Overview of Life History Aspects of Anadromous Alewife and Blueback Herring in Freshwater Habitats


J G. Loesch

Publication Date



adult, alewife, behavior, blueback herring, habitat, herring, juvenile, life cycle, life history, mortality, ponds, predation, spawning, species composition, streams, vertical distribution

Journal or Book Title

American Fisheries Society Symposium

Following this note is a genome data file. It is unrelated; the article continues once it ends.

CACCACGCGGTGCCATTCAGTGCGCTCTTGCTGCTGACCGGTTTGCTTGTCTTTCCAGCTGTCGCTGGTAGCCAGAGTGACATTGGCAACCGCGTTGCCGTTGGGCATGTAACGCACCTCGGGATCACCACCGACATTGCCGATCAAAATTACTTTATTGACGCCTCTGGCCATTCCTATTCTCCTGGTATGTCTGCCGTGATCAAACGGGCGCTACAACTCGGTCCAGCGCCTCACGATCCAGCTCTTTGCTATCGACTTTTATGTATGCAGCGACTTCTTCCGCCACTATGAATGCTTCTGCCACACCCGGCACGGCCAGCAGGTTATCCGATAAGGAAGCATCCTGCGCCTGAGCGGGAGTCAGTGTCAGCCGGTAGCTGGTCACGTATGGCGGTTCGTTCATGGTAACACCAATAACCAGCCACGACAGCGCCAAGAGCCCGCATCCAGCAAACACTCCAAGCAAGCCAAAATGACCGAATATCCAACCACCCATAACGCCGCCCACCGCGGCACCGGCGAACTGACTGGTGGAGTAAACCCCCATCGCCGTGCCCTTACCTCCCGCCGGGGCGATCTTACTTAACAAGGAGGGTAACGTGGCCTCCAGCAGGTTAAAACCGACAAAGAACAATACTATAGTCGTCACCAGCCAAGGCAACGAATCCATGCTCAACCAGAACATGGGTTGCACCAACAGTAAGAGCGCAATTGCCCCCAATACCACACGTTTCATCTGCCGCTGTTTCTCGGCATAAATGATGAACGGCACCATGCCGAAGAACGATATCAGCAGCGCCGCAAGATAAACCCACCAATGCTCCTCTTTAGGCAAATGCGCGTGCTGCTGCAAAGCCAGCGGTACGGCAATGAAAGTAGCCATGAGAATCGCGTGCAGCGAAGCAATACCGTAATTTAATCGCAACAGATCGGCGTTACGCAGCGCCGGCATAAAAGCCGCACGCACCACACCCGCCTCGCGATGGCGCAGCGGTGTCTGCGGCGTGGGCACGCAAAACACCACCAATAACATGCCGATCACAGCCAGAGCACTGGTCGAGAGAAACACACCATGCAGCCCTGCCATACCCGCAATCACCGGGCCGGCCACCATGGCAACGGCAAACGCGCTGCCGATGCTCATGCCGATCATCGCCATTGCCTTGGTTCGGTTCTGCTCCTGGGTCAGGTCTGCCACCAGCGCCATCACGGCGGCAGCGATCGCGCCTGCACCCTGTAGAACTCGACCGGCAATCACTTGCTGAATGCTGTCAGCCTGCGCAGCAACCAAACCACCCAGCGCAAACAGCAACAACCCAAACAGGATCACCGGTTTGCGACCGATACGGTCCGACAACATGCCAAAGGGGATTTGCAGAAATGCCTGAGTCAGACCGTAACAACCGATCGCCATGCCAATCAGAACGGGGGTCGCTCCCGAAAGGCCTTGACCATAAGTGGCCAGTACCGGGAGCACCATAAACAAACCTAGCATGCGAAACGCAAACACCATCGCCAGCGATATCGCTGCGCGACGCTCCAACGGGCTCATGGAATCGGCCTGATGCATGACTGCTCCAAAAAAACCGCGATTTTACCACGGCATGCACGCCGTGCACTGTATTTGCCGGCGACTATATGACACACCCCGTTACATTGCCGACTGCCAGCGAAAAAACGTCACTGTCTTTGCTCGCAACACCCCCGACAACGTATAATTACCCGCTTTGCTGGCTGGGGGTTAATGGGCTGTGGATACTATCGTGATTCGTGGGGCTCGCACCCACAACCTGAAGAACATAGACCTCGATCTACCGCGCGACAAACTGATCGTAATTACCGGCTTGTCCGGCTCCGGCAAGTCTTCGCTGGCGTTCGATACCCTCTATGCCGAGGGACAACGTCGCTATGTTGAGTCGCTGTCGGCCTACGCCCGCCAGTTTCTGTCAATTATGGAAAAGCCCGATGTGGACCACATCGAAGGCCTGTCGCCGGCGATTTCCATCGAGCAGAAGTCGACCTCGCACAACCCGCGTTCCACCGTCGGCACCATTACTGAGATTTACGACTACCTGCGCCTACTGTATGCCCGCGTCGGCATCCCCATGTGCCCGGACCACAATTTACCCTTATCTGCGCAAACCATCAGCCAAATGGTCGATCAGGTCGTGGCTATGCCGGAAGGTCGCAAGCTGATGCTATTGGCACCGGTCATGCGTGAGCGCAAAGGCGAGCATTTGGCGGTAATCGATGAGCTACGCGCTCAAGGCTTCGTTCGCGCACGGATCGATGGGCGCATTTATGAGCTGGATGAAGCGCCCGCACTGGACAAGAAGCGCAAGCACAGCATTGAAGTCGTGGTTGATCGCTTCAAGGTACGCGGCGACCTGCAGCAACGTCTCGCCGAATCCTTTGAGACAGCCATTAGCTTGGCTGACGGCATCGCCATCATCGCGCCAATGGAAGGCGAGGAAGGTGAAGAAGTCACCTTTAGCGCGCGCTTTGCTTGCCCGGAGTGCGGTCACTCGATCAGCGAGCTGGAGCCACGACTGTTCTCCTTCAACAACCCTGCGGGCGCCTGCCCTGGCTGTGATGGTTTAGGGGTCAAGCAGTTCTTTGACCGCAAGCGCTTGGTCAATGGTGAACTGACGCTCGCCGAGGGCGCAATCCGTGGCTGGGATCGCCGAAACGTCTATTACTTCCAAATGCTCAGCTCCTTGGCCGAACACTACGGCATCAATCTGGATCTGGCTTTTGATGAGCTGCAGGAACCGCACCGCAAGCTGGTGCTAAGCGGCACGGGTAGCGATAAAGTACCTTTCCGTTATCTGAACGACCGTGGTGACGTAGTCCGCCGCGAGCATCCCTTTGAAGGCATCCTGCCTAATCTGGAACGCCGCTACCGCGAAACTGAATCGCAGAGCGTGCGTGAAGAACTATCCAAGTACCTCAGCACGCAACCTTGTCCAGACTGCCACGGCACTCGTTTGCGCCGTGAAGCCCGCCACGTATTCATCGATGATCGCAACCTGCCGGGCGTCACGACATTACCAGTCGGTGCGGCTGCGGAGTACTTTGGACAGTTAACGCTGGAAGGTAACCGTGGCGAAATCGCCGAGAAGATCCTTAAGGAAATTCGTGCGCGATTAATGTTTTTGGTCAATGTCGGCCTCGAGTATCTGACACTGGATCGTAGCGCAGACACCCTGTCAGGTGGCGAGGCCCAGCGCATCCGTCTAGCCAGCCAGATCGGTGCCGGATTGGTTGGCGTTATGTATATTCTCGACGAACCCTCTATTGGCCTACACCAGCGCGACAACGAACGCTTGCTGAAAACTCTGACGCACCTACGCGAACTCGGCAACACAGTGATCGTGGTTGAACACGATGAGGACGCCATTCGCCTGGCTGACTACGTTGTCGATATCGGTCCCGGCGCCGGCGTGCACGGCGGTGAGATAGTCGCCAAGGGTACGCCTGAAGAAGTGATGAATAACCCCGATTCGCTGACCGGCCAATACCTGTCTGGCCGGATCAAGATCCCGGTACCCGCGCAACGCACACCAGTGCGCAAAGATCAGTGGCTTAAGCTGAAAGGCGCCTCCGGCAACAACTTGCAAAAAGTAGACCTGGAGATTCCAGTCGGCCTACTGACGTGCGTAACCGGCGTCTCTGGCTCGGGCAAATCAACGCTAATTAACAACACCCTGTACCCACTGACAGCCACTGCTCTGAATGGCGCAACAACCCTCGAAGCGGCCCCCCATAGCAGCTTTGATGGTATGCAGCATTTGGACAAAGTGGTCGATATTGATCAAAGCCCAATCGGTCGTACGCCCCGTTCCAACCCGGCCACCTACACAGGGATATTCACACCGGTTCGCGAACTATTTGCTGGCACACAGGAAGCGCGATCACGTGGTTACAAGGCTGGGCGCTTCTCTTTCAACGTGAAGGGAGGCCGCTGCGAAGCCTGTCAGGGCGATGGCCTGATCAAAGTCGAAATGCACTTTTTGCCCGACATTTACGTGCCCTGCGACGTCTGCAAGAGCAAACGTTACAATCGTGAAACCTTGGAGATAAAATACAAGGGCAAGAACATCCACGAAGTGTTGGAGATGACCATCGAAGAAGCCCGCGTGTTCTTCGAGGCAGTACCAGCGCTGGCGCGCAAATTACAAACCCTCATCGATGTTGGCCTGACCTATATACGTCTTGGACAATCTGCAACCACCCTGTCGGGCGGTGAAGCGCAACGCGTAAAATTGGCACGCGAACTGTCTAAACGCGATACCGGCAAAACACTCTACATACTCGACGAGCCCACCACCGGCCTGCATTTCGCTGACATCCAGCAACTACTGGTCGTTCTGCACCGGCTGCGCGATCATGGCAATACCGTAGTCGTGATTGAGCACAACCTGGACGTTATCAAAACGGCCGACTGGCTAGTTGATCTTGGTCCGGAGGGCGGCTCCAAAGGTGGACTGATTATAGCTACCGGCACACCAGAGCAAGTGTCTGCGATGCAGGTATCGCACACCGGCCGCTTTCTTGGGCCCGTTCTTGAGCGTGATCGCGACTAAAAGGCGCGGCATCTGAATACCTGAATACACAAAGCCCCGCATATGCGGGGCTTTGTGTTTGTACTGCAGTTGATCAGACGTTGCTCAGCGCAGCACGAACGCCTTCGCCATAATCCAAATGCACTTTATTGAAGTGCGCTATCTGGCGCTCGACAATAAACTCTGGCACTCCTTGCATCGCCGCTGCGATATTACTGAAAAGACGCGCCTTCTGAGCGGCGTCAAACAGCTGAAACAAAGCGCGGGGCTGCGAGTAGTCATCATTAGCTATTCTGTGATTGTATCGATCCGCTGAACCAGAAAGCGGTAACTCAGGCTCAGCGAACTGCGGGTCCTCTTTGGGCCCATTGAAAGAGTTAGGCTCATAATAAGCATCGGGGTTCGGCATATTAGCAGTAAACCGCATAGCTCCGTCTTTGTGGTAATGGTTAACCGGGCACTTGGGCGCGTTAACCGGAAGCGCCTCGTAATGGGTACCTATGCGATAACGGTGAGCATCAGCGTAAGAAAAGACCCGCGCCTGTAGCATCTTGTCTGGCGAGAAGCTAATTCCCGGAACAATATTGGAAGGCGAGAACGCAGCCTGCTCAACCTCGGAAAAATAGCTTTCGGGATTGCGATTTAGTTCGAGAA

Anadromous alewives (Alsoa pseudoharengus) and blueback herring (A. aestivalis) are sympatric from New Brunswick and Nova Scotia to upper South Carolina. Alewives range allopatrically north to Labrador and Newfoundland, while blueback herring are found south to Flotida. The two species are collectively referred to as alewife, gaspereau, or river herring because of similarities in appearance, time of spawning, methods of capture, and uses of the commercial catches. Despite their similarities, there are important life history differences. Alewives select lentic areas for spawning. Blueback herring spawn in lotic sites in the sympatric distribution, but primarily use lentic sites in their allopatric range. The differential selection of spawning sites by blueback herring reduces competition with alewives for spawning grounds in sympatry. River herring return to natal streams for spawning, but they also readily colonize new streams or ponds and reoccupy systems from which they had been extirpated. Negative phototropic behavior is exhibited by juvenile river herring in the nursery areas and by adults in the coastal waters. Alewives remain deeper in the water column than blueback herring in both locations. The vertical separation, and the choice of different spawning sites by adults, could reduce interspecific feeding competition between juveniles of the two species. The phototropic behavior can effect estimates of species composition, relative abundance, and feeding chronology and intensity. All life stages of both landlocked and anadromous river herring provide forage for many freshwater and marine predators. The mortality of anadromous alewives provides an important source of nutrients for headwater ponds.





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